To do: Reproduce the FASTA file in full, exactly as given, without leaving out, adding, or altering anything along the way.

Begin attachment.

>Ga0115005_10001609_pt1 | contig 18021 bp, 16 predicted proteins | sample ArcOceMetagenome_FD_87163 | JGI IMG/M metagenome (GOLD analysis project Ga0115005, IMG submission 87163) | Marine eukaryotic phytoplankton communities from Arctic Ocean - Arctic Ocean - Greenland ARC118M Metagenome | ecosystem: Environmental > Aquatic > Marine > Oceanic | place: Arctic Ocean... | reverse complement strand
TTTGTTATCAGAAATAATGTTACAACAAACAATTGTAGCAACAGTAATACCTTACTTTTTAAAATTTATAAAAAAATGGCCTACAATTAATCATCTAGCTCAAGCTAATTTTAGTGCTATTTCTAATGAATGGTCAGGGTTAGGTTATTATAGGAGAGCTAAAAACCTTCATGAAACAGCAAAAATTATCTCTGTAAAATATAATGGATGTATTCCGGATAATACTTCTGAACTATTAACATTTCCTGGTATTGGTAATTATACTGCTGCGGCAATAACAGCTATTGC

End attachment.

>Ga0115005_10001609_pt1 | contig 18021 bp, 16 predicted proteins | sample ArcOceMetagenome_FD_87163 | JGI IMG/M metagenome (GOLD analysis project Ga0115005, IMG submission 87163) | Marine eukaryotic phytoplankton communities from Arctic Ocean - Arctic Ocean - Greenland ARC118M Metagenome | ecosystem: Environmental > Aquatic > Marine > Oceanic | place: Arctic Ocean... | reverse complement strand
TTTGTTATCAGAAATAATGTTACAACAAACAATTGTAGCAACAGTAATACCTTACTTTTTAAAATTTATAAAAAAATGGCCTACAATTAATCATCTAGCTCAAGCTAATTTTAGTGCTATTTCTAATGAATGGTCAGGGTTAGGTTATTATAGGAGAGCTAAAAACCTTCATGAAACAGCAAAAATTATCTCTGTAAAATATAATGGATGTATTCCGGATAATACTTCTGAACTATTAACATTTCCTGGTATTGGTAATTATACTGCTGCGGCAATAACAGCTATTGC